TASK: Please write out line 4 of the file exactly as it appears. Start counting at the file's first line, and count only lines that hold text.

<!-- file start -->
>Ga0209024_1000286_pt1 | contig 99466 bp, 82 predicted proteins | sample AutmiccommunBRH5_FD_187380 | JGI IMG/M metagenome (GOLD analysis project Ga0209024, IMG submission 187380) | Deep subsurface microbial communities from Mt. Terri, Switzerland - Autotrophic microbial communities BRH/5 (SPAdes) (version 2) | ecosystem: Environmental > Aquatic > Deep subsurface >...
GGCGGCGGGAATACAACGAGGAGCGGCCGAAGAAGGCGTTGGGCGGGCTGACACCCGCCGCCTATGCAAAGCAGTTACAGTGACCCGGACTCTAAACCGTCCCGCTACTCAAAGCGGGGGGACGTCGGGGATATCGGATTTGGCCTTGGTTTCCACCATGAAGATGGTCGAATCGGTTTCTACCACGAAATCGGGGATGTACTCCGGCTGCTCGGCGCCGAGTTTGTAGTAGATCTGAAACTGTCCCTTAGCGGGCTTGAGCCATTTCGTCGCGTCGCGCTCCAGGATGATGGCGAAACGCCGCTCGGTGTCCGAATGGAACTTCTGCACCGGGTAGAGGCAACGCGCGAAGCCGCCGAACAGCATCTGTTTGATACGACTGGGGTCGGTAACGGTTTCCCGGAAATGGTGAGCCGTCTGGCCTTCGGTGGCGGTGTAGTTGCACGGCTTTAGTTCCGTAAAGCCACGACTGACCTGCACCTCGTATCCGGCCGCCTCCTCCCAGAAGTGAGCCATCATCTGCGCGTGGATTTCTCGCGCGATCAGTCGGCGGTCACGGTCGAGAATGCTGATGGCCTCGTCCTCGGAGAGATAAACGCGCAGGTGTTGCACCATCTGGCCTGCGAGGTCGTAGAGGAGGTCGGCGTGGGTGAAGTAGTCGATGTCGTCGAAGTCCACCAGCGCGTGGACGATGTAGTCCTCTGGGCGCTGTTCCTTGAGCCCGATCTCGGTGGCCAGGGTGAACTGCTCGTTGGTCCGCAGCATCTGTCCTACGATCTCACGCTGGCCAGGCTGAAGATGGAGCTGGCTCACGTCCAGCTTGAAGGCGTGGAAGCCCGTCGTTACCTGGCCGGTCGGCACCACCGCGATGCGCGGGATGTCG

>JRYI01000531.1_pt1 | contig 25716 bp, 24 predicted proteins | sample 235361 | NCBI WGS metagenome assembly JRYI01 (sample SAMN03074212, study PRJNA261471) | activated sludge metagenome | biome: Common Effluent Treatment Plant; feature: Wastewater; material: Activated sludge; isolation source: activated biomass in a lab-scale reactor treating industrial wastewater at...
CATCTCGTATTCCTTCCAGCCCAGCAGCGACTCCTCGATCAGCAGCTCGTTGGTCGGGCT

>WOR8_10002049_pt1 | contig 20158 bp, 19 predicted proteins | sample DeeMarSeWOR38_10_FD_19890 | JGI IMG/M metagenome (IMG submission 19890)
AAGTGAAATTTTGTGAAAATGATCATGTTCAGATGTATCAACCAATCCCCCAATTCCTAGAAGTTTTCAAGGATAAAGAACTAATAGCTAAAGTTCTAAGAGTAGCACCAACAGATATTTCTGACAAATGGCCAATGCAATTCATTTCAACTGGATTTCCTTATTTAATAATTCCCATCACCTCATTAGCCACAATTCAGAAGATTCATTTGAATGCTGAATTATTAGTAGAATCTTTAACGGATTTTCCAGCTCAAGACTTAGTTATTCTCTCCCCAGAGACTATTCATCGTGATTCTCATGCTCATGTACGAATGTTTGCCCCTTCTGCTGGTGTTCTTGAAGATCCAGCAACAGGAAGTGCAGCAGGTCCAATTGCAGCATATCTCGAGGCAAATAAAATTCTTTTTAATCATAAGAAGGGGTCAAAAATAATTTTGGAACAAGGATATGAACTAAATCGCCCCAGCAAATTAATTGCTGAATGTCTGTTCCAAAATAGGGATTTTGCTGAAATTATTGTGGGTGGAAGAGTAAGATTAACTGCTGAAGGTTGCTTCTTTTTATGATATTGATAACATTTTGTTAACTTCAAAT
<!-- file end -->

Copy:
CATCTCGTATTCCTTCCAGCCCAGCAGCGACTCCTCGATCAGCAGCTCGTTGGTCGGGCT